ADD

ADD testing report: Sorry, this is going to sound a little arrogant, but I don’t know how to talk about this properly without it, so, brace yourselves, I guess.

As discussed in earlier posts, my psychiatrist confirms it’s hard testing someone like me, as an adult, a woman (socialized to work hard at getting along well with people), and as someone who is bright and who tests well on standardized tests (typically testing around 98-99% on intelligence tests like the analytical GRE). The ADD tests aren’t really designed for my situation, so a lot of diagnosis ends up relying on personal history and self-reporting as well.

I did test poorly on memory — 25-50% of general population. I knew I had a terrible memory as compared to my friends, but the question is whether that signals a memory issue or a inattentiveness issue, and it’s sort of hard to resolve that with the current tests.

She’d like to try me on a trial of the meds, and I’d like to try that too, so that’s what we’re going to do. They typically have minimal side effects, although obviously, if they make me feel bad, I’m just going to stop. I don’t need them to function reasonably; I just don’t feel like I’m functioning to my full capacity, which is deeply frustrating. They’re stimulants, so if anxiety were an issue for me, that’d be something to watch for, but I’m not typically prone to anxiety, so I’m not super-concerned about that.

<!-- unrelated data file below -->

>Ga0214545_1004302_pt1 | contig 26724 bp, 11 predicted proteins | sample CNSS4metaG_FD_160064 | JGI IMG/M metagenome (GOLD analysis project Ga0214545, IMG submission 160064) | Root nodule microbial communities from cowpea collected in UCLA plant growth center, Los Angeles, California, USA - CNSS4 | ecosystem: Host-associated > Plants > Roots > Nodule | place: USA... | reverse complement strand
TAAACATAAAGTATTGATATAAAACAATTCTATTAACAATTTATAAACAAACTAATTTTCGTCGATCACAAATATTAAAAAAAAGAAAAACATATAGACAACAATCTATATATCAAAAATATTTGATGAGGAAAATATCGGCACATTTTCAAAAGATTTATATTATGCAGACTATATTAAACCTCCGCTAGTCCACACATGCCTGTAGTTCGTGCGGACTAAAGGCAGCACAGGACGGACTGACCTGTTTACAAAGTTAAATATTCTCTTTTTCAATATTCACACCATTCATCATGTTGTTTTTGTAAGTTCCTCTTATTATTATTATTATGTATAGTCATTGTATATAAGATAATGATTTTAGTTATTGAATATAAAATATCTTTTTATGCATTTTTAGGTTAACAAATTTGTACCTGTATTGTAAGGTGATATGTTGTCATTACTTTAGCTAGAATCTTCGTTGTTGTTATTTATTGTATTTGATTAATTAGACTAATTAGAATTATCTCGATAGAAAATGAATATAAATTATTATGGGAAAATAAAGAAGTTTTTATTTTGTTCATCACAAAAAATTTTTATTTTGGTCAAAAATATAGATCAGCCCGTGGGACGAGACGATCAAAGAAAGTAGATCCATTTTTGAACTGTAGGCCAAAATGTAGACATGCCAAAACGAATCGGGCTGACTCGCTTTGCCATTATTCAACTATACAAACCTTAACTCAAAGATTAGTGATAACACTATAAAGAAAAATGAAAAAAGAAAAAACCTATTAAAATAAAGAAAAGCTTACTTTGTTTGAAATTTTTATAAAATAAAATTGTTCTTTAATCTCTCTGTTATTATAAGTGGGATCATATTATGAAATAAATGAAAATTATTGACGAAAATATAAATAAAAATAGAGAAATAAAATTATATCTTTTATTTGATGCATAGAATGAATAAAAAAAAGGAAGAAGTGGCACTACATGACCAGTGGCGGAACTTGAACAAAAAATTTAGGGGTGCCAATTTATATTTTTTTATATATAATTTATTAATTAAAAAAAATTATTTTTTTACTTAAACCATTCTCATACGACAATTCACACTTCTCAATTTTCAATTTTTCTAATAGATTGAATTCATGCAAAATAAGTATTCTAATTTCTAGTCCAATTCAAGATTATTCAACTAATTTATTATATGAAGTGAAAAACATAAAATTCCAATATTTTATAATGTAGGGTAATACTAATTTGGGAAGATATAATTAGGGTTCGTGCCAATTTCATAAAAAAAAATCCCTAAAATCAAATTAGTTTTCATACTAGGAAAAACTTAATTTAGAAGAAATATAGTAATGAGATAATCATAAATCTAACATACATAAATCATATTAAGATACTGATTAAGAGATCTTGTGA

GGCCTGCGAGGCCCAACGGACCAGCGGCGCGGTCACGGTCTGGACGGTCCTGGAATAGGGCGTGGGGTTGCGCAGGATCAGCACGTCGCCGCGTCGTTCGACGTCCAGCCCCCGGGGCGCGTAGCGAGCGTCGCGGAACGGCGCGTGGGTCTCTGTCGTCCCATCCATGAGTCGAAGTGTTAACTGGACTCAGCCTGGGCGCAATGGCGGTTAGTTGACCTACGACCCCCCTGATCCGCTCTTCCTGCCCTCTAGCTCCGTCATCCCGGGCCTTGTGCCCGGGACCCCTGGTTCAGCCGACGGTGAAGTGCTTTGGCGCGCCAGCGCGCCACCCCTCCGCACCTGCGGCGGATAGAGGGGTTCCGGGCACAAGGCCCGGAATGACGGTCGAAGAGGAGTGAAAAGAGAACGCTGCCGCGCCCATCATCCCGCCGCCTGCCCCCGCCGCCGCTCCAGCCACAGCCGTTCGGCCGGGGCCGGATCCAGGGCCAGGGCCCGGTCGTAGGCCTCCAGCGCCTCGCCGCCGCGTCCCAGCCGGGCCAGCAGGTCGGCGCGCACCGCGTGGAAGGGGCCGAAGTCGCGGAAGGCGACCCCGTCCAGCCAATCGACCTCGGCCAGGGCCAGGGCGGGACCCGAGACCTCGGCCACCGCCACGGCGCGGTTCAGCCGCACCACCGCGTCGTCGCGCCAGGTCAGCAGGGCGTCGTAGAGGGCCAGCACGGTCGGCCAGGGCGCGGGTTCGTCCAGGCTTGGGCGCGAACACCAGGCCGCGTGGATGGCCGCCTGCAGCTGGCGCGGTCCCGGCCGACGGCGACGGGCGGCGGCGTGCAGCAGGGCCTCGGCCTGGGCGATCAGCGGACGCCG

And that’s it, I guess? More when I’ve actually gotten the meds (may be a bit, as it has to go back to primary care doc, get prescription filled, etc.) and have had a chance to try them for a few weeks.

I’ve scheduled Anand for a similar test in a few weeks, and what the heck, probably we’ll test Kavi too. She does well in school, but the one thing she does have trouble with is organization and staying on task, so perhaps that’s related, and her gender and brightness are masking what’s happening with her.

I’m even more hesitant to have the kids take meds than to have me taking them, but the clearer picture we have of what’s going on, the better, I think — for Kavi, developing good cognitive strategies and habits at this age may be all she needs.

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